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Glengarry Glen Ross: Swimming with sharks 

The Hertz speaks in David Mamet's tongue

I used to work at a company where the guys in sales would watch Glengarry Glen Ross to get psyched. It's apparently a common phenomenon, and it always reminds me of how U.S. soldiers can cheer at the action scenes of purportedly anti-war films like Apocalypse Now.

No doubt playwright David Mamet intended 1984's Glengarry Glen Ross to eviscerate rosy conceptions of American business in its depiction of cutthroat Chicago real estate salesmen. Maybe Mamet succeeded too well in creating his vividly vicious characters. Even if you don't admire the play's lineup of white-collar bully boys, their coarse collisions can provide a theatrical spectacle as thrilling as kickboxing or cockfighting.

At the Alliance Hertz Stage production (extended through April 15), director BJ Jones, a Chicago native, keeps the tempers and temperature high while never losing sight of the play's rough-and-tumble humor. Larry Larson and David de Vries prove particularly funny, volleying half-finished sentences back and forth like a practiced comedy team. Glengarry Glen Ross' anti-heroes speak in such a staccato shorthand partly because they're salesmen trying to sell each other, to hustle a colleague into a personal break or an office break-in.

The Hertz Stage production wrings every drop of excitement from the bracing script. Still, Glengarry Glen Ross isn't exactly a subtle play, full of laughs and tension but few surprises to anyone familiar with its reputation. Jones throws a curve with the nontraditional casting of African-American actor Neal Ghant as agency top dog Ricky Roma. Ghant's presence implies a challenge to the white, old-boy power structure without needing to make any overt statements. Ghant plays the role to perfection, proving there's more to Ricky than just his swagger. As the office's leading earner, he's warm and magnanimous with the comrades he likes, but utterly contemptuous to those who earn his wrath.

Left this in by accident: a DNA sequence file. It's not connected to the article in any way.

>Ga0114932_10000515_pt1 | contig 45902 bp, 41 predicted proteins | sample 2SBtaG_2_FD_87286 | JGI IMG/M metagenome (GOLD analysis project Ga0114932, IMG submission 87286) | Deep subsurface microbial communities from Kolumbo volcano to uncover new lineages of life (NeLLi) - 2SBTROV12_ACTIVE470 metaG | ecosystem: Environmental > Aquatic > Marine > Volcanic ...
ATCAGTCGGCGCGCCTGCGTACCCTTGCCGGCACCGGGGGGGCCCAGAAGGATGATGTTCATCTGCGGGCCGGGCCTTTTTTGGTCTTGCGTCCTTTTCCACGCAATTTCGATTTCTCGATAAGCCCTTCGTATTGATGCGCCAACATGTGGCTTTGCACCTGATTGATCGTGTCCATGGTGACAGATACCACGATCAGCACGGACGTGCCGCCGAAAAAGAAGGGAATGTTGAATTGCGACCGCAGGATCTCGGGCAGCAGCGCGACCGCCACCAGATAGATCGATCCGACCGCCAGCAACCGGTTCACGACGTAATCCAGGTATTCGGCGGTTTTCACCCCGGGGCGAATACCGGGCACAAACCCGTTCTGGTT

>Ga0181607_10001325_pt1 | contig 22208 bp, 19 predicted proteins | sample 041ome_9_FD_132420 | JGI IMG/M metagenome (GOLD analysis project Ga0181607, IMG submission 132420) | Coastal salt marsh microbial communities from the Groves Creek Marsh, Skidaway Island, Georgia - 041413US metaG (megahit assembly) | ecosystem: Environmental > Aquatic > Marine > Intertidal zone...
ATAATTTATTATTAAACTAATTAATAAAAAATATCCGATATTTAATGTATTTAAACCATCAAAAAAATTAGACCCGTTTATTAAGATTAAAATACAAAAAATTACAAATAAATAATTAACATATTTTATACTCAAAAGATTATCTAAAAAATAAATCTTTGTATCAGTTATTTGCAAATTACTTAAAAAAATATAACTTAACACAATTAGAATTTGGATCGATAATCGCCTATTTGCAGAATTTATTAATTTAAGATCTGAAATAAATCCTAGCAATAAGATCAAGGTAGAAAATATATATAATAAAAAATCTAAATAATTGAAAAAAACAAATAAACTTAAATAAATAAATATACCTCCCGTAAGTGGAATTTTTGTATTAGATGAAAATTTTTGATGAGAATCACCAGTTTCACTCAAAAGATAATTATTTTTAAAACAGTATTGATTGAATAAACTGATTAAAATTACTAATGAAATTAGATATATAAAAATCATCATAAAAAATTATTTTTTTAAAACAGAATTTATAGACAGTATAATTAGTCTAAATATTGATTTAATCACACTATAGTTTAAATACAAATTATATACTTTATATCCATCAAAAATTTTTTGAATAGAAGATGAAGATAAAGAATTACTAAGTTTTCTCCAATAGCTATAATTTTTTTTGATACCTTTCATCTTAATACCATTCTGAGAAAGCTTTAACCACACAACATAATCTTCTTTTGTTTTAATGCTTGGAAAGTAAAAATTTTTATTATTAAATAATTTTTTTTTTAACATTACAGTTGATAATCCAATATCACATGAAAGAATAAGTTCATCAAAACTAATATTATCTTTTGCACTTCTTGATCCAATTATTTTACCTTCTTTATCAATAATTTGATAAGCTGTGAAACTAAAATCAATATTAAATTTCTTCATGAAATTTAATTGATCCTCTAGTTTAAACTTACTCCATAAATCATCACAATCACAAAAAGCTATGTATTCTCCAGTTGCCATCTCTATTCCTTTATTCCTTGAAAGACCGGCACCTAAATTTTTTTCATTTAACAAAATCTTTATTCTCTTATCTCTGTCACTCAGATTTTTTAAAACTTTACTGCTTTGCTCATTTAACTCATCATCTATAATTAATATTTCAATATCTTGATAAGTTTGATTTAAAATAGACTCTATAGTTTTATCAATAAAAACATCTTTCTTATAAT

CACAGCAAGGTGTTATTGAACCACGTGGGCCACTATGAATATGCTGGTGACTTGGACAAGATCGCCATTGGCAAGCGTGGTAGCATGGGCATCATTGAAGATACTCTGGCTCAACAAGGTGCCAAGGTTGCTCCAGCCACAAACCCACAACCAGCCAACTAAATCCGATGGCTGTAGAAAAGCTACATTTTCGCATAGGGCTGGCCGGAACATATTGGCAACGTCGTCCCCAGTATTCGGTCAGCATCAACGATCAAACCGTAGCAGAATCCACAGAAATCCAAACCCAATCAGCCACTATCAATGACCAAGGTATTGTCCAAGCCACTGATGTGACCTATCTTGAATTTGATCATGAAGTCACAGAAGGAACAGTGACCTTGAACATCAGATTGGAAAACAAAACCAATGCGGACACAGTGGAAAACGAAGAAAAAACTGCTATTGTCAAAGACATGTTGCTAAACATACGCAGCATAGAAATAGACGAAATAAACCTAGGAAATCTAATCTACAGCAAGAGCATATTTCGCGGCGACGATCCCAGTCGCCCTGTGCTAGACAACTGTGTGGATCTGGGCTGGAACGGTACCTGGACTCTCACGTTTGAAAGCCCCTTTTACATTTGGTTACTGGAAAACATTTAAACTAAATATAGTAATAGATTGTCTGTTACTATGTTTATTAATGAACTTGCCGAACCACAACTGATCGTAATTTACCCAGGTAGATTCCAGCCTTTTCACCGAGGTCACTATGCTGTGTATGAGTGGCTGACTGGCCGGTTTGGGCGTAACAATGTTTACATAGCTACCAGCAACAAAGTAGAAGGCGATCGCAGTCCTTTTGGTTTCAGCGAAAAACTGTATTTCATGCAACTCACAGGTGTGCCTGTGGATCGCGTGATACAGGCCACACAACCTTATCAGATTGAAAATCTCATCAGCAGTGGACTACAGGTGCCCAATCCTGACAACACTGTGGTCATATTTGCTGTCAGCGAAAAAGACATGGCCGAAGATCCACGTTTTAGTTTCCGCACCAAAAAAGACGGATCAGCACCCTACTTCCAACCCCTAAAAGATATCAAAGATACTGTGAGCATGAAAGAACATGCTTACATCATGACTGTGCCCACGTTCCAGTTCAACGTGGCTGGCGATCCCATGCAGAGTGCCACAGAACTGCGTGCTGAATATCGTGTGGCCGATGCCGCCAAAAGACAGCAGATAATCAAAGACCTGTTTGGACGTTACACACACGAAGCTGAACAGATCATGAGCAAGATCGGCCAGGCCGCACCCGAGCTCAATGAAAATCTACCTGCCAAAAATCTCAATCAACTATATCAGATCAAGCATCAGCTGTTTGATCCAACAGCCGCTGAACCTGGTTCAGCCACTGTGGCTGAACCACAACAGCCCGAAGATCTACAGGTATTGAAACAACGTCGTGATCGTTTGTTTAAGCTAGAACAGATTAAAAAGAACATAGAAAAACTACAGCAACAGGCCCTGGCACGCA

Ghant also captures the hypnotic quality to Ricky's soft-spoken sales pitch, which seems to lay out a philosophy to live for the moment, but shifts before tipping his hand too overtly. Glengarry Glen Ross envisions salesmanship not merely as playing a game, but trying to rig a game, to cheat anyone – the mysterious employers, the hapless customers – in the name of getting an edge. The only unresolved question is, does Glengarry Glen Ross' portrait of American enterprise present an exception to the rule, or just business as usual?

Glengarry Glen Ross. Extended through April 15. $35-$65. Tues.-Fri., 8 p.m.; Sat., 2:30 and 8 p.m.; Sun., 2:30 and 7:30 p.m. Alliance Theatre Hertz Stage, Woodruff Arts Center, 1280 Peachtree St. 404-733-5000. www.alliancetheatre.org.

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